Advertisement

 

 

Acceptability of lifelong treatment among HIV-positive pregnant and breastfeeding women (Option B+) in selected health facilities in Zimbabwe: a qualitative study.

Acceptability of lifelong treatment among HIV-positive pregnant and breastfeeding women (Option B+) in selected health facilities in Zimbabwe: a qualitative study.
Author Information (click to view)

Chadambuka A, Katirayi L, Muchedzi A, Tumbare E, Musarandega R, Mahomva AI, Woelk G,


Chadambuka A, Katirayi L, Muchedzi A, Tumbare E, Musarandega R, Mahomva AI, Woelk G, (click to view)

Chadambuka A, Katirayi L, Muchedzi A, Tumbare E, Musarandega R, Mahomva AI, Woelk G,

Advertisement
Share on FacebookTweet about this on TwitterShare on LinkedIn

BMC public health 2017 07 2518(1) 57 doi 10.1186/s12889-017-4611-2

Abstract
BACKGROUND
Zimbabwe’s Ministry of Health and Child Care (MOHCC) adopted 2013 World Health Organization (WHO) prevention of mother-to-child HIV transmission (PMTCT) guidelines recommending initiation of HIV-positive pregnant and breastfeeding women (PPBW) on lifelong antiretroviral treatment (ART) irrespective of clinical stage (Option B+). Option B+ was officially launched in Zimbabwe in November 2013; however the acceptability of life-long ART and its potential uptake among women was not known.

METHODS
A qualitative study was conducted at selected sites in Harare (urban) and Zvimba (rural) to explore Option B+ acceptability; barriers, and facilitators to ART adherence and service uptake. In-depth interviews (IDIs), focus group discussions (FGDs) and key informant interviews (KIIs) were conducted with PPBW, healthcare providers, and community members. All interviews were audio-recorded, transcribed, and translated; data were coded and analyzed in MaxQDA v10.

RESULTS
Forty-three IDIs, 22 FGDs, and five KIIs were conducted. The majority of women accepted lifelong ART. There was however, a fear of commitment to taking lifelong medication because they were afraid of defaulting, especially after cessation of breastfeeding. There was confusion around dosage; and fear of side effects, not having enough food to take drugs, and the lack of opportunities to ask questions in counseling. Participants reported the need for strengthening community sensitization for Option B+. Facilitators included receiving a simplified pill regimen; ability to continue breastfeeding beyond 6 months like HIV-negative women; and partner, community and health worker support. Barriers included distance of health facility, non-disclosure of HIV status, poor male partner support and knowing someone who had negative experience on ART.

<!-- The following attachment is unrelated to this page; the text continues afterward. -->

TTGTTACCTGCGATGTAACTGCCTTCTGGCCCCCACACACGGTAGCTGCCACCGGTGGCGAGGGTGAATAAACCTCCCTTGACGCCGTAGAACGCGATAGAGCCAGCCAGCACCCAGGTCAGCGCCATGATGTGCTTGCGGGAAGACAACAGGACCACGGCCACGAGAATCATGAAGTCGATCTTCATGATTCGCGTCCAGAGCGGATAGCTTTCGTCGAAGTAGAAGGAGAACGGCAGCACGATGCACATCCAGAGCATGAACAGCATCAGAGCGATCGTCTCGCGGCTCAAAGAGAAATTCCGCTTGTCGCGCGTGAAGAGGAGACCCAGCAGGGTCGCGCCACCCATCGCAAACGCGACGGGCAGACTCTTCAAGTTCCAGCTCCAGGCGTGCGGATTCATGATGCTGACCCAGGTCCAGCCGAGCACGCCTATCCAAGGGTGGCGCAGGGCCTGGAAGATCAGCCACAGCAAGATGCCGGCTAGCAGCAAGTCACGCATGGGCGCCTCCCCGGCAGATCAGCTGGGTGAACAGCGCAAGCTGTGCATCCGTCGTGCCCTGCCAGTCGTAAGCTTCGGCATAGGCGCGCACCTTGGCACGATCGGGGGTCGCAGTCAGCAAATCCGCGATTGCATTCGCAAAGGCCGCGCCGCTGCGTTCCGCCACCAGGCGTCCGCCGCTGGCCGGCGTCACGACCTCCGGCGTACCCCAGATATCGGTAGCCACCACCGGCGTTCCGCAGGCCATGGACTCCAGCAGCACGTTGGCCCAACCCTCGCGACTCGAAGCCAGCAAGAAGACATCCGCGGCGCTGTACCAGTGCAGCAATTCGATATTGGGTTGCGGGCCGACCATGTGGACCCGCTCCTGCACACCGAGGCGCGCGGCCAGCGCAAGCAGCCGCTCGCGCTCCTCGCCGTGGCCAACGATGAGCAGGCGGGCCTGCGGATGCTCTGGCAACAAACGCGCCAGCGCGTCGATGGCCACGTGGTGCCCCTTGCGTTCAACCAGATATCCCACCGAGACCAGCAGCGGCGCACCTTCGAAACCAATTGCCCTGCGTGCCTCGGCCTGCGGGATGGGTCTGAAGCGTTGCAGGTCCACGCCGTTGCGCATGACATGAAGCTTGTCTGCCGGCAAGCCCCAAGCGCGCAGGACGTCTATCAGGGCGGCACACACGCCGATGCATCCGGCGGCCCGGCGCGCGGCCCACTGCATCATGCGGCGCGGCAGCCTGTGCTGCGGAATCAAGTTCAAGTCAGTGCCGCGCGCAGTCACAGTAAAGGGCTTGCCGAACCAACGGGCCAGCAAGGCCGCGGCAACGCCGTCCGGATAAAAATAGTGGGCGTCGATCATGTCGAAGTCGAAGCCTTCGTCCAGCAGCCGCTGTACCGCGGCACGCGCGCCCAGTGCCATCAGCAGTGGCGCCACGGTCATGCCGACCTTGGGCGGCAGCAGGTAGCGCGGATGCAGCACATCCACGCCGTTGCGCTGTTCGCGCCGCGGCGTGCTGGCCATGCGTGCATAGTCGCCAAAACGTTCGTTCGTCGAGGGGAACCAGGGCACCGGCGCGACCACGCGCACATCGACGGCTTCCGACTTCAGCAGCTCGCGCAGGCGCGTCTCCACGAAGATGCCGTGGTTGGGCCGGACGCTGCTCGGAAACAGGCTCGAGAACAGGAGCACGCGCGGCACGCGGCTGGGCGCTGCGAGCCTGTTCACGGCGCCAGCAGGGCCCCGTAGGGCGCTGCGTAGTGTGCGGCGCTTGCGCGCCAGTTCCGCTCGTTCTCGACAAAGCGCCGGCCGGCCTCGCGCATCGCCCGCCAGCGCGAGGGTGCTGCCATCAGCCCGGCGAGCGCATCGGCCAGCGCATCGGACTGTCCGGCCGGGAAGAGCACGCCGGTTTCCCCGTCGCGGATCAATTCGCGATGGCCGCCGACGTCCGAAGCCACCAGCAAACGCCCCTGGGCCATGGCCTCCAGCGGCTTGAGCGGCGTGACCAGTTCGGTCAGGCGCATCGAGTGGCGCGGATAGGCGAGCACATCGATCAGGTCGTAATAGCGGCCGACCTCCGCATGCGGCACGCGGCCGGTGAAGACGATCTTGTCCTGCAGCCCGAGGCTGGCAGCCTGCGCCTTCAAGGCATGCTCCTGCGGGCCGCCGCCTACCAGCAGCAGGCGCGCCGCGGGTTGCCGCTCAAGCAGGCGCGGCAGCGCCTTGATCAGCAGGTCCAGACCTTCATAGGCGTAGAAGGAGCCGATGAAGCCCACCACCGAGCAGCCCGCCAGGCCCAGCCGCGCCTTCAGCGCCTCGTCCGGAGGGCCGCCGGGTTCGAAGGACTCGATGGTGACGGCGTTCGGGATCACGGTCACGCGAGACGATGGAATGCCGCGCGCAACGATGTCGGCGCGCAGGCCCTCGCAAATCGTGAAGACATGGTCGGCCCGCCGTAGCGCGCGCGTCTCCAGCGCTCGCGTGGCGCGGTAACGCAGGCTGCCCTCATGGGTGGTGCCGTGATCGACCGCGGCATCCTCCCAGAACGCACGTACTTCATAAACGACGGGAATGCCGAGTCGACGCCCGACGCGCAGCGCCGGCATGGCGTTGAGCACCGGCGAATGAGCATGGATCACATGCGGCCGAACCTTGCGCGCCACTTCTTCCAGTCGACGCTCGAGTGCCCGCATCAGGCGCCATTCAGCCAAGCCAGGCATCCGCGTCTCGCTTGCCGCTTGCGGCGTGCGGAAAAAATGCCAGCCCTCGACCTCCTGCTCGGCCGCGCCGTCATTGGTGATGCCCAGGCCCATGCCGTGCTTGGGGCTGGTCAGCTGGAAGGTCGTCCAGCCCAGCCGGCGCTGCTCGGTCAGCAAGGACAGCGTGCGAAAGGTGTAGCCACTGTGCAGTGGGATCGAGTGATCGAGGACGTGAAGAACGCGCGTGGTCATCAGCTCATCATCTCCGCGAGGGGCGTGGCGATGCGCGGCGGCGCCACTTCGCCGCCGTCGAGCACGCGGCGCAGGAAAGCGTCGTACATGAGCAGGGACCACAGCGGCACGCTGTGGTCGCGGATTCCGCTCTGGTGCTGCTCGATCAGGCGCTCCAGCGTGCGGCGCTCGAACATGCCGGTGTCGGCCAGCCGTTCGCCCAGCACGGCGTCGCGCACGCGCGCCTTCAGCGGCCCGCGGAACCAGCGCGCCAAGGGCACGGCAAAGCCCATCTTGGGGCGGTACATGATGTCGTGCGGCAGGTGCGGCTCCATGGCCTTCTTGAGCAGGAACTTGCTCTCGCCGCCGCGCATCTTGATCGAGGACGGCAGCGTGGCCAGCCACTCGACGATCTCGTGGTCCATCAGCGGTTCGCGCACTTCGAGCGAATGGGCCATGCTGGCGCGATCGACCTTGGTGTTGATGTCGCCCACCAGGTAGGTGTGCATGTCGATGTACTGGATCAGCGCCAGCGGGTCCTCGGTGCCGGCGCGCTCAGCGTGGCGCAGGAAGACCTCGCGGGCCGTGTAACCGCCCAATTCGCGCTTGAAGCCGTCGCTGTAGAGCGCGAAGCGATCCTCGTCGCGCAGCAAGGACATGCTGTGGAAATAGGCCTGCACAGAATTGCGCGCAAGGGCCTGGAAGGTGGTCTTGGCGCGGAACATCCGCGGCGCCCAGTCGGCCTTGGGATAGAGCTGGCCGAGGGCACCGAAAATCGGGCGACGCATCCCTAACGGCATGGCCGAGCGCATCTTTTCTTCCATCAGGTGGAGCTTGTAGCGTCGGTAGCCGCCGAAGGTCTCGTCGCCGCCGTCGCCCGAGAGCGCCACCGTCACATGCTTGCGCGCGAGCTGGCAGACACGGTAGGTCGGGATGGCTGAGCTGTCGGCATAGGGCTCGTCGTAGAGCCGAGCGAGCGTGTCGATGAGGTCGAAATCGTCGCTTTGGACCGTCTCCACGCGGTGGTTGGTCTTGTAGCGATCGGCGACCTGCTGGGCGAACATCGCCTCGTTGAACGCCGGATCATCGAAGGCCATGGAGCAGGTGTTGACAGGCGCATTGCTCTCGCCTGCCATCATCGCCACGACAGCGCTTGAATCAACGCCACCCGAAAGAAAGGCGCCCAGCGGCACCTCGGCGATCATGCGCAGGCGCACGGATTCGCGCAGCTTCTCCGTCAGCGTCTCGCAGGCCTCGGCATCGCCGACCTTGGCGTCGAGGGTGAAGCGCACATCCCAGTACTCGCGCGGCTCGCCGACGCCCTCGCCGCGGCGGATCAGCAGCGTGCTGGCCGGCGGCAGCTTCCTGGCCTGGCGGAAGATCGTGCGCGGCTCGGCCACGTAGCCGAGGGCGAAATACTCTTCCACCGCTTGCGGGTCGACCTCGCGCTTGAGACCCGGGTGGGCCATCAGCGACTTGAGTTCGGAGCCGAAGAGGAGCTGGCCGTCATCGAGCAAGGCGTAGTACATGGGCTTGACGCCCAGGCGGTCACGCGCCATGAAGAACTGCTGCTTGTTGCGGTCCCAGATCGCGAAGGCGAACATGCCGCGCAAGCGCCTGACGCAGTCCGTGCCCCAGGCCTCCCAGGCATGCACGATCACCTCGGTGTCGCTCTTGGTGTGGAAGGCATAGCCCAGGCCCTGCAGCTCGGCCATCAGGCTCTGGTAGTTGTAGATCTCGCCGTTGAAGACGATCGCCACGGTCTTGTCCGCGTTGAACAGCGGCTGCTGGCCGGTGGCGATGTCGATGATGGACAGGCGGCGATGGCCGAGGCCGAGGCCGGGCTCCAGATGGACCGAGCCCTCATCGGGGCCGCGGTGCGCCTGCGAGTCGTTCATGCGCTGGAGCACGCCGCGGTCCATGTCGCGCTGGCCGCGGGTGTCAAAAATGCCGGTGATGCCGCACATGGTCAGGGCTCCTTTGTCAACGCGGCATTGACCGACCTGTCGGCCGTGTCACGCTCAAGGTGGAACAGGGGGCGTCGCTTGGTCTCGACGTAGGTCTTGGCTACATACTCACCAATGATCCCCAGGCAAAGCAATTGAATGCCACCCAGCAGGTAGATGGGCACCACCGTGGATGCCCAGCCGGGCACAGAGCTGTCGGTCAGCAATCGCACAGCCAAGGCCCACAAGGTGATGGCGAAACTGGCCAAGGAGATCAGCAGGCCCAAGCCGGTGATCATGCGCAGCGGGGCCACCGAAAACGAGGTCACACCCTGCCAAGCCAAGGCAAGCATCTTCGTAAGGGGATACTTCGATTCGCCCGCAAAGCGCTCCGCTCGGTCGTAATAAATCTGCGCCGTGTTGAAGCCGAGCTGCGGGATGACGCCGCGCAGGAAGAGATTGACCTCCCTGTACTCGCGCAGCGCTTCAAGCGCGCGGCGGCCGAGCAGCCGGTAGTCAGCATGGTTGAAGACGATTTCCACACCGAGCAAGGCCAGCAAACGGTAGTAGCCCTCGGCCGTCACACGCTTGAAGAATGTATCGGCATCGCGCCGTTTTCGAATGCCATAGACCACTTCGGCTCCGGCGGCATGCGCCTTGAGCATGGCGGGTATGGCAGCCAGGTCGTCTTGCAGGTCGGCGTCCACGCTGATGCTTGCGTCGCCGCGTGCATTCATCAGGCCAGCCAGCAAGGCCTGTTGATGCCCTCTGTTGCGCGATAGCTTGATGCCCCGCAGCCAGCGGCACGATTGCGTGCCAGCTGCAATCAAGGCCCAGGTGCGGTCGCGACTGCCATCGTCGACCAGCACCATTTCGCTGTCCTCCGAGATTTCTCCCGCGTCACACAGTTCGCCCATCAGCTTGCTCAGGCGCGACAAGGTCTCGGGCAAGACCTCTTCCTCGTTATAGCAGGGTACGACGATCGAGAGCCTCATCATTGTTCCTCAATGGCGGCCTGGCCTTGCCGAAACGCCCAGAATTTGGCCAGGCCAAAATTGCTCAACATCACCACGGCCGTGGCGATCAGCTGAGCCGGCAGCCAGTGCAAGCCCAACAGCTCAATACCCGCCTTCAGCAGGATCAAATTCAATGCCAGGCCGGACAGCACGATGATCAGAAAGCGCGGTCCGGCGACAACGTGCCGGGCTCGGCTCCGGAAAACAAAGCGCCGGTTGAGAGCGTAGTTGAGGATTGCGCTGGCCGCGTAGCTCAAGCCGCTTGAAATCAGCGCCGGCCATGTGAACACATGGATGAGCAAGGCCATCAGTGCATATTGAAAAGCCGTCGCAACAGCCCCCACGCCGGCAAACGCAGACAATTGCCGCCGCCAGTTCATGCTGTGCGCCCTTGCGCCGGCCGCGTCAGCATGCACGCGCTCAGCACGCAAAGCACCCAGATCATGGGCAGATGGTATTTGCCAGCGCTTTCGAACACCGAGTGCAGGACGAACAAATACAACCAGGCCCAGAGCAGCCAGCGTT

CONCLUSIONS
This study found that Option B+ is generally accepted among PPBW as a means to strengthen their health and protect their babies. Consistent with previous literature, this study demonstrated the importance of male partner and community support in satisfactory adherence to ART and enhancing counseling techniques. Strengthening community sensitization and male knowledge is critical to encourage women to disclose their HIV status and ensure successful adherence to ART. Targeting and engaging partners of women will remain key determinants to women’s acceptance and adherence on ART under Option B+.

Submit a Comment

Your email address will not be published. Required fields are marked *

3 × 2 =

[ HIDE/SHOW ]